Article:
As with any financial activities, it is a good idea to keep detailed records justifying these types of tax claims. Here are a few tips:

      • Document how you determined what percentage of your home is used for your business. Keep all the measurements that you used.
      • Keep copies of all your household bills showing the total expenses you incurred.
      • Keep a detailed record of all your business income and non-household business expenses as well.

      At the end of the day, you need to be able to show an auditor exactly what you've done and it needs to be clear.

      You can realize some significant savings on your tax bill if you track everything properly, so it is worth your while to take the time to do things the right way.


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Actually I loved this post

Actually I loved this post as I will,for the first time,claim part of my household expenses for the business.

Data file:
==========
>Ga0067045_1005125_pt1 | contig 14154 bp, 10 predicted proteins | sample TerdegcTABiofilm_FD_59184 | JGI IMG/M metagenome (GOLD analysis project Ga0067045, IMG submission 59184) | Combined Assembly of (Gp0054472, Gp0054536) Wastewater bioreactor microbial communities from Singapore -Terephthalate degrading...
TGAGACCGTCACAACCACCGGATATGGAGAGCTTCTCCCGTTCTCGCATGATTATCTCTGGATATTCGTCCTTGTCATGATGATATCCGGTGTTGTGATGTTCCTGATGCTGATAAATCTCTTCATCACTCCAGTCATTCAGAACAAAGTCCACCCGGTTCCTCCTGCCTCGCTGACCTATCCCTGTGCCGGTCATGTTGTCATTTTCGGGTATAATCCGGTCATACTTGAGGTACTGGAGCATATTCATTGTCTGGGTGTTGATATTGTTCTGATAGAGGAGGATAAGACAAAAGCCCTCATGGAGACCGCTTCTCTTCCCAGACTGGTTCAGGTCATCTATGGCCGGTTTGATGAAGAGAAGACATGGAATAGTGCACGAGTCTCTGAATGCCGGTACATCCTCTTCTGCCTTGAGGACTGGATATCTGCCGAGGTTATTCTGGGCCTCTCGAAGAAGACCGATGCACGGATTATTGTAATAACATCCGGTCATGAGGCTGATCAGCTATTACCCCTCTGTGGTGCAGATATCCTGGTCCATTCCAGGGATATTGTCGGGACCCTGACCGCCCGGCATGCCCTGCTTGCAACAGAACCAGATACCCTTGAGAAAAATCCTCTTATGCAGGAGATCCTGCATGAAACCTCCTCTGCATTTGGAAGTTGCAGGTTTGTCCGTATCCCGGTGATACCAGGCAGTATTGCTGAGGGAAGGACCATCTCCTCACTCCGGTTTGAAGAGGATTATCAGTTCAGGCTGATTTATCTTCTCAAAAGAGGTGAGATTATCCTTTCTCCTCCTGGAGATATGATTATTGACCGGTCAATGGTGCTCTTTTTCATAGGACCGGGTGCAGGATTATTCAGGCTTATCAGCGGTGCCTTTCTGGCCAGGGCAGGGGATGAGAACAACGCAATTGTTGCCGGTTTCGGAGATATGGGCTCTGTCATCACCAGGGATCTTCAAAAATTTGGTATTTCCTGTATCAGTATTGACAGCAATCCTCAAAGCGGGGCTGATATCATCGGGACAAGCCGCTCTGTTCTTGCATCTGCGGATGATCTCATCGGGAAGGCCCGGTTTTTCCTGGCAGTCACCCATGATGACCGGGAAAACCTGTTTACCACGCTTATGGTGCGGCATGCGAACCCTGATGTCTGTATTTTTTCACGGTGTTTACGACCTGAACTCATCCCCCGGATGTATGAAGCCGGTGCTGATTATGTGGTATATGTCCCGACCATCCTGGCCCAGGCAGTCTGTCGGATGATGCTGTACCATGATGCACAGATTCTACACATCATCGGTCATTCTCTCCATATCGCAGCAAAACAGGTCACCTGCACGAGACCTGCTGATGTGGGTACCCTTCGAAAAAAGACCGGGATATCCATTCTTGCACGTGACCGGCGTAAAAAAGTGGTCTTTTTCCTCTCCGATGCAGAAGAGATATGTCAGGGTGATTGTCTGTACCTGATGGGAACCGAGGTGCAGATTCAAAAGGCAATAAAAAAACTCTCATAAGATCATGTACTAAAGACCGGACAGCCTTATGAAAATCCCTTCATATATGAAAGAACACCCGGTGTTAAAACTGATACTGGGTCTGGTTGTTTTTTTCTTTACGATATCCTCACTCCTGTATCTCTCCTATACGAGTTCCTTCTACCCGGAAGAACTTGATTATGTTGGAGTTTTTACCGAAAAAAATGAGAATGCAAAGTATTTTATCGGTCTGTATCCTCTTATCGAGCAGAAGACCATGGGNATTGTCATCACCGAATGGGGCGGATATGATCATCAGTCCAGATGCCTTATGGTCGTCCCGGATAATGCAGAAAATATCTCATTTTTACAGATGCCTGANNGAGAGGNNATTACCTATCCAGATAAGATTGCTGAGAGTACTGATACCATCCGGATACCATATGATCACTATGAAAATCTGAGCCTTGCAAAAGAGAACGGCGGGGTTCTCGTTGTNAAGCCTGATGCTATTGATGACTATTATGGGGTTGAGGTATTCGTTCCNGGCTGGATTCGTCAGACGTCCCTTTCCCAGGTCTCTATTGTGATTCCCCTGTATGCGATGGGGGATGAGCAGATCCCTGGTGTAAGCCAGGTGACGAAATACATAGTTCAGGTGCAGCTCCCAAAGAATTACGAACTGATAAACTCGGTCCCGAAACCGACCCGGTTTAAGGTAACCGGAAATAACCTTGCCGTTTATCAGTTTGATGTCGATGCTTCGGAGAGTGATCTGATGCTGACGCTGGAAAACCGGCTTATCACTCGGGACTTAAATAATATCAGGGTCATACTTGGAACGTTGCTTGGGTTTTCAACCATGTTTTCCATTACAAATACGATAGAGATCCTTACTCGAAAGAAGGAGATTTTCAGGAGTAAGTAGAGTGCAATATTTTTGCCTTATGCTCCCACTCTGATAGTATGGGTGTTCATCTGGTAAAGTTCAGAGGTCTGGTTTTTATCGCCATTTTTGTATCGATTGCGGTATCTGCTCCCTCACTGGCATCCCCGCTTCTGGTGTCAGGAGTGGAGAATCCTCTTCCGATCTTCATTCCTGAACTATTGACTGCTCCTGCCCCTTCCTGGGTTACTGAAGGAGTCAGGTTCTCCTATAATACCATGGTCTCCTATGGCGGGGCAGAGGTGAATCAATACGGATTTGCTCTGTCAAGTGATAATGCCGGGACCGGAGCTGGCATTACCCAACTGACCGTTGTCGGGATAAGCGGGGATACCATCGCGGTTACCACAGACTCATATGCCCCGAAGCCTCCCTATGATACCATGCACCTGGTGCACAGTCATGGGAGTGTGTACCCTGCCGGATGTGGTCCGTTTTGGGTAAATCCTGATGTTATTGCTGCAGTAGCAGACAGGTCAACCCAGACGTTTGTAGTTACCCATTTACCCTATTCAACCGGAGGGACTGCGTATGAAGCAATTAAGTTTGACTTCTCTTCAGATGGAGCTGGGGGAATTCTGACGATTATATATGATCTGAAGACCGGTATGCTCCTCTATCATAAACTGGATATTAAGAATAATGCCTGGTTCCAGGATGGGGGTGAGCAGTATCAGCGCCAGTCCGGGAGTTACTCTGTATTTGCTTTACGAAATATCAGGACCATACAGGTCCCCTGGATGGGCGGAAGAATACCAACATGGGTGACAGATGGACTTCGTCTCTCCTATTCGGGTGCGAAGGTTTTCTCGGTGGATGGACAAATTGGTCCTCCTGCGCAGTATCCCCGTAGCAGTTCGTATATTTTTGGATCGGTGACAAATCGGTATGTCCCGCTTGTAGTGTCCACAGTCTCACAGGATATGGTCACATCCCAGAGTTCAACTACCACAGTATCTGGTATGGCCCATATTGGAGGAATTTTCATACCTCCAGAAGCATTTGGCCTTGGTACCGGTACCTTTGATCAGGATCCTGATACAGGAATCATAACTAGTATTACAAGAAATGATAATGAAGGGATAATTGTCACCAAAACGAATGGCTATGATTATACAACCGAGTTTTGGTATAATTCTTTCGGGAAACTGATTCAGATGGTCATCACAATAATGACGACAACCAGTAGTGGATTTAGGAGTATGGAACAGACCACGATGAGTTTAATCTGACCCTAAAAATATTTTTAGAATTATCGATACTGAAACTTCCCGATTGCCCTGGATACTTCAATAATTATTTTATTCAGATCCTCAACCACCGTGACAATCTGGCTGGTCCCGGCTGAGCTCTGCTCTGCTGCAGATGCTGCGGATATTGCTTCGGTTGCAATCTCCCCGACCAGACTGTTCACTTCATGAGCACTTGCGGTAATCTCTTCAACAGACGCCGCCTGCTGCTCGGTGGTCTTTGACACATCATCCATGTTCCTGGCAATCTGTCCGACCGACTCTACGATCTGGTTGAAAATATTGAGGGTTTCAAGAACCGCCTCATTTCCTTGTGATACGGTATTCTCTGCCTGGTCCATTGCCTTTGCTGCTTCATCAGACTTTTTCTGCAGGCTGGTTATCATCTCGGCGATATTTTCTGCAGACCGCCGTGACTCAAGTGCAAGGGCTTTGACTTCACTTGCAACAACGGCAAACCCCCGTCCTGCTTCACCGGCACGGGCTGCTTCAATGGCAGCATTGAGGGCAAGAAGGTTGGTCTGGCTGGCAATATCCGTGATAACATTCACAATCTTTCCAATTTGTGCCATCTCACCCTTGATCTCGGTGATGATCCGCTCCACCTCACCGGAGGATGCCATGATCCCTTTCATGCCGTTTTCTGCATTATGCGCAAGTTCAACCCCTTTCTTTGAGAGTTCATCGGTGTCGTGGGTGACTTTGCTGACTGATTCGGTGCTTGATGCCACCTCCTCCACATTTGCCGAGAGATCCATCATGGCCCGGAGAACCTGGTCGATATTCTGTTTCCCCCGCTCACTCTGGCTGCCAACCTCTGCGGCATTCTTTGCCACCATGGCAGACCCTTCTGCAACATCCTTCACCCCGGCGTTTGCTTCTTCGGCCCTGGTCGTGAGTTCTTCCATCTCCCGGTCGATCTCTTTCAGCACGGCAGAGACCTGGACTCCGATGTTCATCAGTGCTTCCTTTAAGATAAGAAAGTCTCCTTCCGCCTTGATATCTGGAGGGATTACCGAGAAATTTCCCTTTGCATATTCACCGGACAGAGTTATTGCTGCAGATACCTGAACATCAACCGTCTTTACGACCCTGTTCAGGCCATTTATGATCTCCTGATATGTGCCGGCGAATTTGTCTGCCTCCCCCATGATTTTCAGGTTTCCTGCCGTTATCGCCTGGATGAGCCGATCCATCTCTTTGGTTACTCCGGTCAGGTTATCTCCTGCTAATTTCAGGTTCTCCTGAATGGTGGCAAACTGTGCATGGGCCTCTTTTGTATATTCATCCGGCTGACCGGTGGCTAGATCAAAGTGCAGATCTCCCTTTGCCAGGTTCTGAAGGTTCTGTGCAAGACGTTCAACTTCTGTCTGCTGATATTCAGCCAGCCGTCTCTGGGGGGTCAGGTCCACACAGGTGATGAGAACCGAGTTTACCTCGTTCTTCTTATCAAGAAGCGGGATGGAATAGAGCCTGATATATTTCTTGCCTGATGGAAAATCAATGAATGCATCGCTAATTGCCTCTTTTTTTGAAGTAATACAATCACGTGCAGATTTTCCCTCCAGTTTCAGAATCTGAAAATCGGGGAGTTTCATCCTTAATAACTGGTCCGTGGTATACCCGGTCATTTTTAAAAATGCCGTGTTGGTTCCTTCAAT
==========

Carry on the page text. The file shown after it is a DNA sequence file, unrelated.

My question would be,how do you separate how much is business and how much commission?
As for myself,I am fully comissione (I sell cars) and have a vending machine too which is the business part.

Peter's picture

Well first of all you'd have

Well first of all you'd have to be able to justify that you are using your home to run your business of selling cars. If you operate your business 100% from home then you just need to figure out what percentage of your home is used exclusively for your business. If you've got a home office that takes up 5% of your total home area, then you can claim 5% of the items listed in the table in the article under commissioned sales. If you sell cars from a dealership and work from home some of the time then you'd need to incorporate that into your calculation as well. So if you work from home 40% of the time and at the dealership the rest of the time, then you can only claim 40% of the full deduction.